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Bord Pleanála granted permission for 446 homes after it designated the proposed project a strategic housing development 
A residents’ group has obtained permission from the High Court to bring a legal challenge aimed at overturning planning approval for a development of 446 apartments in Dundrum, Co Dublin. 
Concerned Residents of Wesley Estate, Clonard Estate and Ballawley Court Estate, with an address at Sandyford, Co Dublin, has brought the judicial review proceedings against An Bord Pleanála and the State. 
It wants orders quashing the board’s permission of January 6th last for 446 apartments, in four blocks, and associated works at the site of Gort Mhuire Carmelite Centre, (Marmalade Lane) Wyckham Avenue, Dundrum, Dublin. 
The fast-track permission was granted to 1 Wyckham Land Ltd after the board designated the proposed development a strategic housing development under the Planning and Development (Housing and Residential Tenancies) Act 2016. 
A strategic housing development does not have to proceed via the normal planning route, where permission is first sought from a local authority. Instead the board can directly grant permission.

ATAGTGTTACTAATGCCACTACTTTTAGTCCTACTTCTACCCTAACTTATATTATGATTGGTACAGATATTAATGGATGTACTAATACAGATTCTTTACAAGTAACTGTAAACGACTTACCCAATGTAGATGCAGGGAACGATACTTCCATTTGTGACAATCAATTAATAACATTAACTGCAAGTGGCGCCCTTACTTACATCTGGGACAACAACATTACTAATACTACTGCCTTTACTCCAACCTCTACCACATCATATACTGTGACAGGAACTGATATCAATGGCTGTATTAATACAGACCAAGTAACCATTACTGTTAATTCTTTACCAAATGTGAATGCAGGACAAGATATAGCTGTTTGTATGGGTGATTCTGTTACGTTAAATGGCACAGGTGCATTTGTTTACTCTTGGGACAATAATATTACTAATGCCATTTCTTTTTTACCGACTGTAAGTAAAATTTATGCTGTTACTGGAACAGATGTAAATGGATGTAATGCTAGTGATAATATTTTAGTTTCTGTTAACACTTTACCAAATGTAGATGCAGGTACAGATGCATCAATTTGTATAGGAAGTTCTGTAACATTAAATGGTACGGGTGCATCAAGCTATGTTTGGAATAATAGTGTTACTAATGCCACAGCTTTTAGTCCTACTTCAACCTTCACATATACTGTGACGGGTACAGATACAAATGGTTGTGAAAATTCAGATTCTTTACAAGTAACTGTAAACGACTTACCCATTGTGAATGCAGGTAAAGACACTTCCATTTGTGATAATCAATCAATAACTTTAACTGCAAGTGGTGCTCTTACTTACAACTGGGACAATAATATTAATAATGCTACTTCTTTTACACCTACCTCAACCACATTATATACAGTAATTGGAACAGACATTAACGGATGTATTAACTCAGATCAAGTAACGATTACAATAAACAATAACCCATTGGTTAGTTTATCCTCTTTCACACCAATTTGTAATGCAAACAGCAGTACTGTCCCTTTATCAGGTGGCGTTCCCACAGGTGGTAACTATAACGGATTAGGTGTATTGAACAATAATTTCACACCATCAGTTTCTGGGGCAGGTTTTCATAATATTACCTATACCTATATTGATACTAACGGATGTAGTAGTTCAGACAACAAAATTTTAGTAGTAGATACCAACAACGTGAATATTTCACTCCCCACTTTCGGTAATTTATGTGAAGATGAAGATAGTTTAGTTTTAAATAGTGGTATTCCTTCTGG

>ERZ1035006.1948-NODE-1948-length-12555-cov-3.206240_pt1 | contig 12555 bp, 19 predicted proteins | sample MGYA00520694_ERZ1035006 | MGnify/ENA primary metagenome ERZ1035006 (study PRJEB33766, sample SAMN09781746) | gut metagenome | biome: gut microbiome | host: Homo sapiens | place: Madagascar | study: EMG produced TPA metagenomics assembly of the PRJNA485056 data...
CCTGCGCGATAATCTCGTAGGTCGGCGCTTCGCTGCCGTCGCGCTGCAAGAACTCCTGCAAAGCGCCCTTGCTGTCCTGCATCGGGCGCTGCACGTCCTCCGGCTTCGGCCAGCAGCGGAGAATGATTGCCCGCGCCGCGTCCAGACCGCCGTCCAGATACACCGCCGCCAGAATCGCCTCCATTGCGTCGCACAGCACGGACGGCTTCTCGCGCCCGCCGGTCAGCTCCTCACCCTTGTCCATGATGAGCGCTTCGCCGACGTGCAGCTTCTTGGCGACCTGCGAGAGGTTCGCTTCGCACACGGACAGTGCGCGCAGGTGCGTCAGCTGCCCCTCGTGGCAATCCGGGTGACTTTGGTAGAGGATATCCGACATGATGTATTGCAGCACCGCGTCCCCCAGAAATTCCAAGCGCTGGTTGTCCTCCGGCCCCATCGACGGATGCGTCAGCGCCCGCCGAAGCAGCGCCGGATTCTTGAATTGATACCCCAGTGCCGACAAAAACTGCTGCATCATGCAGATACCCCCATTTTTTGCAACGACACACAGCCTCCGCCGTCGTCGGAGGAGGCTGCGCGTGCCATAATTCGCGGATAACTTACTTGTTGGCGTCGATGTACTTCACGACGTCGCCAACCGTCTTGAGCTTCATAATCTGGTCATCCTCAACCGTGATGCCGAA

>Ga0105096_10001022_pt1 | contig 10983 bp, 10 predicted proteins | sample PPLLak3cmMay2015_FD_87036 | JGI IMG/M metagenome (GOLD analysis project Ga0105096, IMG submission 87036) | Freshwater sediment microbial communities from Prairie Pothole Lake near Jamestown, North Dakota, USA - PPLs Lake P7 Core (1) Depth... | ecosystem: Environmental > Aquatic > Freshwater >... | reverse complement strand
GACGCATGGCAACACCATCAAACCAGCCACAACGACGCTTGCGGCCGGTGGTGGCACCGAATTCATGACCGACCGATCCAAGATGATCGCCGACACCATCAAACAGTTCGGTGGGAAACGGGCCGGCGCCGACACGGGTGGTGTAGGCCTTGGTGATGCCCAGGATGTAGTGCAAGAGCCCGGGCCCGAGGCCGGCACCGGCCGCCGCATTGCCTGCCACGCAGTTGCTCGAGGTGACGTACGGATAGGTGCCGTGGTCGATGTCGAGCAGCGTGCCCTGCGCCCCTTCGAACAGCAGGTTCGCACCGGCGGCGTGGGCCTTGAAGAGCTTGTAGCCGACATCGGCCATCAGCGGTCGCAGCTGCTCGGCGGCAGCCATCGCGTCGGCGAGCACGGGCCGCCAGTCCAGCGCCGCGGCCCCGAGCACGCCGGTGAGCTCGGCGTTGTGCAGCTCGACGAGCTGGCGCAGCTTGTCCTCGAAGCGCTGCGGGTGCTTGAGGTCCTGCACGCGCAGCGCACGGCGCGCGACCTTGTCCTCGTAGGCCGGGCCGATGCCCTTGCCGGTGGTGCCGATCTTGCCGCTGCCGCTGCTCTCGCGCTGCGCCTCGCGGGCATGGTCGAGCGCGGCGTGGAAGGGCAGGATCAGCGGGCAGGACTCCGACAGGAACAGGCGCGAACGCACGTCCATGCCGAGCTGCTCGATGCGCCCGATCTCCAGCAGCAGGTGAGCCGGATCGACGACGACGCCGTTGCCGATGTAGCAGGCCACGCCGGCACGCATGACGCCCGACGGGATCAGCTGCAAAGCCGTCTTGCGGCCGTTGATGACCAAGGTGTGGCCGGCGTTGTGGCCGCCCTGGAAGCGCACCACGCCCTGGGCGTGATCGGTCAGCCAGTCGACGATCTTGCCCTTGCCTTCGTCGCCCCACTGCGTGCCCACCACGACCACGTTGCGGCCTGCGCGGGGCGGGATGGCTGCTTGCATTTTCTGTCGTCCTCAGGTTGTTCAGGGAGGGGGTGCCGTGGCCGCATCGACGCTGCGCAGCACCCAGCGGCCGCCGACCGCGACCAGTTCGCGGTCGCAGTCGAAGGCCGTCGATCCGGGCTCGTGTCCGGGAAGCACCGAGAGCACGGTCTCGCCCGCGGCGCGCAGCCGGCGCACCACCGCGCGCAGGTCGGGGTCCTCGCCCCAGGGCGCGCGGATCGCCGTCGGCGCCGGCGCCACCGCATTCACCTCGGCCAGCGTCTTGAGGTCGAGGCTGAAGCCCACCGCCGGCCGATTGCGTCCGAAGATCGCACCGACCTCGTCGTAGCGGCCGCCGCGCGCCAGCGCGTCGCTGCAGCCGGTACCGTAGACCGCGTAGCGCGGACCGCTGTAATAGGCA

On Monday, Mr Justice Garrett Simons told John Kenny, instructed by F.P. Logue Solicitors, for the group, he was satisfied, based on the “substantial” grounds of challenge raised, to grant leave for the proceedings. 
He granted a stay on works to March 15th, subject to the developer’s entitlement to apply, at 48 hours’ notice to the group, to lift or vary that. The position will be reviewed when the case returns to court on March 15th. 
Consultation procedure 
The grounds of challenge include claims the “closed” pre-application consultation procedure provided for in the 2016 Act, involving the developer, board and local authority, is incompatible with Article 6.4 of the Environmental Impact Assessment Directive and/or the requirements of fair procedures and natural justice. 
The procedure means public participation occurs only after the board has formed a view on issues including whether the proposed development requires an EIA report or screening documents, the residents say. Public participation must be able to influence the shape of the final development, they contend. 
Further claims include the planning decision is invalid because, contrary to what the board determined, the application materially contravenes the Dún Laoghaire Rathdown County Development Plan, including concerning housing density and height. 
The residents claim the board erred in deciding, once two of the proposed six blocks of apartments were removed from the scheme, the incorporation of those areas into the open public space provision would provide “meaningful open space”. 
Further claims include the board failed to adequately consider the development’s potential impact on bats, a protected species. 
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